Congratulations to the Class of 2024! We at the Program in Islamic Law at Harvard Law School extend a warm congratulations to the Class of 2024 on your extraordinary work during your time at Harvard to gain knowledge and insights that will help make your contributions to the law and to the cause of justice meaningful and good. The perspectives, skills, and experiences you have gained here are a foundation upon which you will build your future and our collective future. We commend you to reflect on the knowledge, experience, and community with the hopes of making a more just and informed and positively connected world. We also would like to congratulate the winner of the 2024 Program in Islamic Law Writing Prize, Hacer(Berra) Akcan (JD 24) for their paper titled “Text, Image, and Ideology: Depictions of Law Through Indian Art History.”



CONTENT: 2003 Constitution and Amendments of Palestine One aim of SHARIAsource is to provide access to primary sources of Islamic law to support research on salient issues of Islamic law and history. The portal features an Islamic Constitutionalism Special Collection, edited by Dawood AhmedMoamen Gouda, and Tom Ginsburg. This collection provides a survey instrument codifying the thirty “Islamic clauses,” which are those constitutional clauses that make a reference to Islam or having an Islamic underpinning, modeled after The 1978 Al-Azhar Constitution. The Islamic Constitutions Index (ICI) measures the degree of Islamicity of Constitutions within the Muslim majority countries. This collection contains nearly 500 constitutions from across the world and from different time periods, including English translations of the 2003 Constitution of Palestine with amendments through 2005. Explore these sources today!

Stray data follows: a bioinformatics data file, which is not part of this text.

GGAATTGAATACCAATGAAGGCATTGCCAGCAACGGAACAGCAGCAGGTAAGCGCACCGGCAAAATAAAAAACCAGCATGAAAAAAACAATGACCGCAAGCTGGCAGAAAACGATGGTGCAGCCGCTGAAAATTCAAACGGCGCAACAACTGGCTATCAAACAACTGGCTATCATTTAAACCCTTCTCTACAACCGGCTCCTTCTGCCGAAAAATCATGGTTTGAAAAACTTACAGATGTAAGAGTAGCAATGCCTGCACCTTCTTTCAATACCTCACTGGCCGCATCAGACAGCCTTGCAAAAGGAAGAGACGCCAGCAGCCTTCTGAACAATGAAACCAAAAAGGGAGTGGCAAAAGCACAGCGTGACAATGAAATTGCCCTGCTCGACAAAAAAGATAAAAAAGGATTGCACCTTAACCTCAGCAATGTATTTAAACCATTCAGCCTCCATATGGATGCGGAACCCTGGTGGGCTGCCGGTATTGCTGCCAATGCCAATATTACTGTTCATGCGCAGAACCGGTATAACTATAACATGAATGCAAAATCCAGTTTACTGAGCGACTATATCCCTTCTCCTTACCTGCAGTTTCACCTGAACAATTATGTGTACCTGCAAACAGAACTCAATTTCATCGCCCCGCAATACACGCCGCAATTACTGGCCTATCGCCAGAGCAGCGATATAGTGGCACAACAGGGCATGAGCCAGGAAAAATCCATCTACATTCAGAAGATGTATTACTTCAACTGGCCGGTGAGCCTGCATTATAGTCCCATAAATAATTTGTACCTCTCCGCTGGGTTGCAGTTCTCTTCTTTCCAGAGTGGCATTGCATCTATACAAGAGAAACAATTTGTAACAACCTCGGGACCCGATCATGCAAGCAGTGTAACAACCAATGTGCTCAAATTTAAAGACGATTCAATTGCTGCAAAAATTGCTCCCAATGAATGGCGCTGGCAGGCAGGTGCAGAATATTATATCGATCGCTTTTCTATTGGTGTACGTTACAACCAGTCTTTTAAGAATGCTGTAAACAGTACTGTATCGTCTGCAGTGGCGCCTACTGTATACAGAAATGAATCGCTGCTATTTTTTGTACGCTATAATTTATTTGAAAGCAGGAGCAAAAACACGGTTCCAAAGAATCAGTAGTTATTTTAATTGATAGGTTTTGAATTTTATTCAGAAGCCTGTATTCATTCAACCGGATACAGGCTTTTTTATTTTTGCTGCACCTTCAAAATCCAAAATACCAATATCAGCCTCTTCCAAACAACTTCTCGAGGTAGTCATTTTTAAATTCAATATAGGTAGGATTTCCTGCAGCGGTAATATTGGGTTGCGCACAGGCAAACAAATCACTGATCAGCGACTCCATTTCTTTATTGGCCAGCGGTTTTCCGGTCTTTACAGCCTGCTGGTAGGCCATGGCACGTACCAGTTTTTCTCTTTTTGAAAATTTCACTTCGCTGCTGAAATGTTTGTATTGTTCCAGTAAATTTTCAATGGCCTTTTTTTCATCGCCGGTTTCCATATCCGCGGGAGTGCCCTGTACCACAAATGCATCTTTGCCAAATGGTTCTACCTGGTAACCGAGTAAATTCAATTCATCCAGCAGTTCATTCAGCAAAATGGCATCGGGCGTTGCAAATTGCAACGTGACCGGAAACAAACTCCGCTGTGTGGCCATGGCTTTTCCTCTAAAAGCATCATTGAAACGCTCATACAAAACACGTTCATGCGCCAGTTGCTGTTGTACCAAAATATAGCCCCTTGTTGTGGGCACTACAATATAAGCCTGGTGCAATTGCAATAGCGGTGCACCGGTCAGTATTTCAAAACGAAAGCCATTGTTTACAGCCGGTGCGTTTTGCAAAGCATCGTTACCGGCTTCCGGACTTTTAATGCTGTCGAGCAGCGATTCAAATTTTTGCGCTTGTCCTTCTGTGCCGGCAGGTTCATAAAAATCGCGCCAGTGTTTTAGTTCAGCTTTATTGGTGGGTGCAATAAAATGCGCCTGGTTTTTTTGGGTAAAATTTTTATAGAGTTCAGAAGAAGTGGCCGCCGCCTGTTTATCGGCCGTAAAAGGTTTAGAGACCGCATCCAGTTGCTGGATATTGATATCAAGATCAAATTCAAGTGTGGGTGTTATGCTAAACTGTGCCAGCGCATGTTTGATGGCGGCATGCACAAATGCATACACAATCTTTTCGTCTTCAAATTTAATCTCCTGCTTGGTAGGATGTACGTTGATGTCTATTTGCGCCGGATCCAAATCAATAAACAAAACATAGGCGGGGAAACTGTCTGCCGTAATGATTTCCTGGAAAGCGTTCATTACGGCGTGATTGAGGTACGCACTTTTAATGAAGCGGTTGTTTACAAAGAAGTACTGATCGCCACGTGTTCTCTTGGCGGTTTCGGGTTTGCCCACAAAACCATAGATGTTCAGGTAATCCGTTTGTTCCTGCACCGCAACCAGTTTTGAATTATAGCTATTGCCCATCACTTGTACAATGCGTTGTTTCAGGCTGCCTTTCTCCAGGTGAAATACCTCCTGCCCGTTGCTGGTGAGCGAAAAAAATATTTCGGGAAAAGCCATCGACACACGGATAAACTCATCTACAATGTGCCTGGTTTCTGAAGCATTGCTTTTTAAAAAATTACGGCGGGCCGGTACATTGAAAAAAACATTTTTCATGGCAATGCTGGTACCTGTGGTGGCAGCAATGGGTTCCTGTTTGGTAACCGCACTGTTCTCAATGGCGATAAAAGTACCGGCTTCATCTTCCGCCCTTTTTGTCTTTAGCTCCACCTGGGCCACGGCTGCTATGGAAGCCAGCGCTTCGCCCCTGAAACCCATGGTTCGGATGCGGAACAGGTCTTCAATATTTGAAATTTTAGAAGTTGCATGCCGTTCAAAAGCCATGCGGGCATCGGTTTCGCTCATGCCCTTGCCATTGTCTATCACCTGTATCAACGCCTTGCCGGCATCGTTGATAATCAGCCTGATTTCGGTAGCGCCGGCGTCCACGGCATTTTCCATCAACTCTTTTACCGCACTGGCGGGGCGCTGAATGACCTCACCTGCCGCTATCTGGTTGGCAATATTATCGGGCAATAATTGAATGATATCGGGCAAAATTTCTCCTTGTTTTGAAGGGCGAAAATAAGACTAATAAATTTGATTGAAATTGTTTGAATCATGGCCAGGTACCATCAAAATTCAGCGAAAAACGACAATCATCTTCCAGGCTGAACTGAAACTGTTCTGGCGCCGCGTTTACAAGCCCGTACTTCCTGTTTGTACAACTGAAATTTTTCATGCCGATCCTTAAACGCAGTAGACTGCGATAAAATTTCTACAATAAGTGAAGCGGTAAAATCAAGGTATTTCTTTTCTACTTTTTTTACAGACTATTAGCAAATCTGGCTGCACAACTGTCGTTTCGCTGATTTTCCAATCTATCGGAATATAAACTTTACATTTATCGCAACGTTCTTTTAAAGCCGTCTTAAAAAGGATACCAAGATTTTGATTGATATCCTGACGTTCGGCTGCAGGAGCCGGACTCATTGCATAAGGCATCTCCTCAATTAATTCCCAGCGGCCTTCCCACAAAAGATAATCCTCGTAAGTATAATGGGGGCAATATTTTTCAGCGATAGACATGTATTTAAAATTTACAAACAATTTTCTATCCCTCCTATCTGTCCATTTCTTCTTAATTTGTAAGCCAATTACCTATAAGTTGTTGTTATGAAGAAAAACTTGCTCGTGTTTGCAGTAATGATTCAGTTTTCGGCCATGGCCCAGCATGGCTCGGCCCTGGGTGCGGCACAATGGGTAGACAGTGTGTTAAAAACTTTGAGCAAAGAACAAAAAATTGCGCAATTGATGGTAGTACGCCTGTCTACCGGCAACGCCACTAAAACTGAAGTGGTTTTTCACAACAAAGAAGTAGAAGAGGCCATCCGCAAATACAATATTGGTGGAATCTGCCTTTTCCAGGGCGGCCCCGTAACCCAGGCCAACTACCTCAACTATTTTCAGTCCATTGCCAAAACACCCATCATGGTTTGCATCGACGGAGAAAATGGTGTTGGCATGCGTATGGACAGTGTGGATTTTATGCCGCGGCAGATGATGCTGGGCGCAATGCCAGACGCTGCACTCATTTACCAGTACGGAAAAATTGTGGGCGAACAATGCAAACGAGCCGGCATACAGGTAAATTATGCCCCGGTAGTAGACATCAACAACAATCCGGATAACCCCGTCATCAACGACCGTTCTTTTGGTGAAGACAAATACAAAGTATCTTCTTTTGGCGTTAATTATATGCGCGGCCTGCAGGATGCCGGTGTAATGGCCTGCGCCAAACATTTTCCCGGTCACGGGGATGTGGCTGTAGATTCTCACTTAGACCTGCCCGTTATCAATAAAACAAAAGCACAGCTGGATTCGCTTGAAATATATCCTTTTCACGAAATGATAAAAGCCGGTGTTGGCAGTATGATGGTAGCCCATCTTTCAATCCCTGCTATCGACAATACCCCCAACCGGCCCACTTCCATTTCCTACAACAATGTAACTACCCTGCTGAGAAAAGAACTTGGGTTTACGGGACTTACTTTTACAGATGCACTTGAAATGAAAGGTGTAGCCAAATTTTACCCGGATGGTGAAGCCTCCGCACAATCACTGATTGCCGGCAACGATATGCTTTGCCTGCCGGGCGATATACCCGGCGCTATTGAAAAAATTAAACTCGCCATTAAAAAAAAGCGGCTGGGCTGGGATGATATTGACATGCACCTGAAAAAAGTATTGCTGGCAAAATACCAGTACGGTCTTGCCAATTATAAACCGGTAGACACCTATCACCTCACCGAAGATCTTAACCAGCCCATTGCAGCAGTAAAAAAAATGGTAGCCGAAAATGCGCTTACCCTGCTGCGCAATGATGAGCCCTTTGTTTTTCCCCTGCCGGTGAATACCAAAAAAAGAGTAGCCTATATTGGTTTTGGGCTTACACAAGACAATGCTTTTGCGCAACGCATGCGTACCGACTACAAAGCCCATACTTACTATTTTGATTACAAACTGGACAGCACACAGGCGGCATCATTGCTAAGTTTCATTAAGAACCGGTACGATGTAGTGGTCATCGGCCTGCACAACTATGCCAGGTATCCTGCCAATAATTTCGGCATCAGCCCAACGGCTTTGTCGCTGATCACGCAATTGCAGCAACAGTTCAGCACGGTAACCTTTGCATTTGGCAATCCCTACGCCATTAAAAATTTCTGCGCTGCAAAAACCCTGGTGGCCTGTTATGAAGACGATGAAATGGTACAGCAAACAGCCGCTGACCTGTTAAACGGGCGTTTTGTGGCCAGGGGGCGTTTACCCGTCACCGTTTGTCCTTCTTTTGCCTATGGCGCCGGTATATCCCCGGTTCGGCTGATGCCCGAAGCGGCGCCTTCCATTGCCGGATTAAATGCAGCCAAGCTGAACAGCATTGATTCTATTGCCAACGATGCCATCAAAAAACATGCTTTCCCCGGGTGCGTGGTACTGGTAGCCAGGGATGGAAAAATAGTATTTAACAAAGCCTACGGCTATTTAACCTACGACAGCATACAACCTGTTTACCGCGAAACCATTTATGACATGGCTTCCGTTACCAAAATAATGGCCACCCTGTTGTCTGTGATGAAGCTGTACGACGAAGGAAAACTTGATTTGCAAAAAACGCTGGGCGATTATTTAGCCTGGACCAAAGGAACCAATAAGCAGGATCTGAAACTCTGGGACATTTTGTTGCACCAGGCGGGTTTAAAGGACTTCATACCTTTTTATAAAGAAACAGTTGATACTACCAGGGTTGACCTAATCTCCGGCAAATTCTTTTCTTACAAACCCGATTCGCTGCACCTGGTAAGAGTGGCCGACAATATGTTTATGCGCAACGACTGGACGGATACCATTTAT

CONTEXT: Maritime Laws in the Syro-Palestinian Coastal Frontiers   Did jurists think the sea should have a ḥarīm zone (inviolable zone) on the pretext of repulsing  maritime threat? Professor Hassan S. Khalilieh (University of Haifa) explores this question in his recent essay titled “Beyond the Ribāṭ: Exploring Coastal and Offshore Jurisdiction” on the Islamic Law Blog. Initially focused on the Syro-Palestinian coastal frontiers, Khalilieh identifies the seventh-century establishment of the “governorship of the coasts,” by Caliph ʿUmar ibn al-Khaṭṭāb, as laying the official and legislative foundations for the post of admiralty. He examines a source by the Mālikī jurist Ashhab al-Qaysī,  who argues that although every land has its ḥarīm, the sea, unlike land, cannot be occupied. While coastal land can have a ḥarīm extending seaward, the sea itself lacks this designation and coastal communities could not prevent non-threatening navigation. Read the essay today!


See the full newsletter.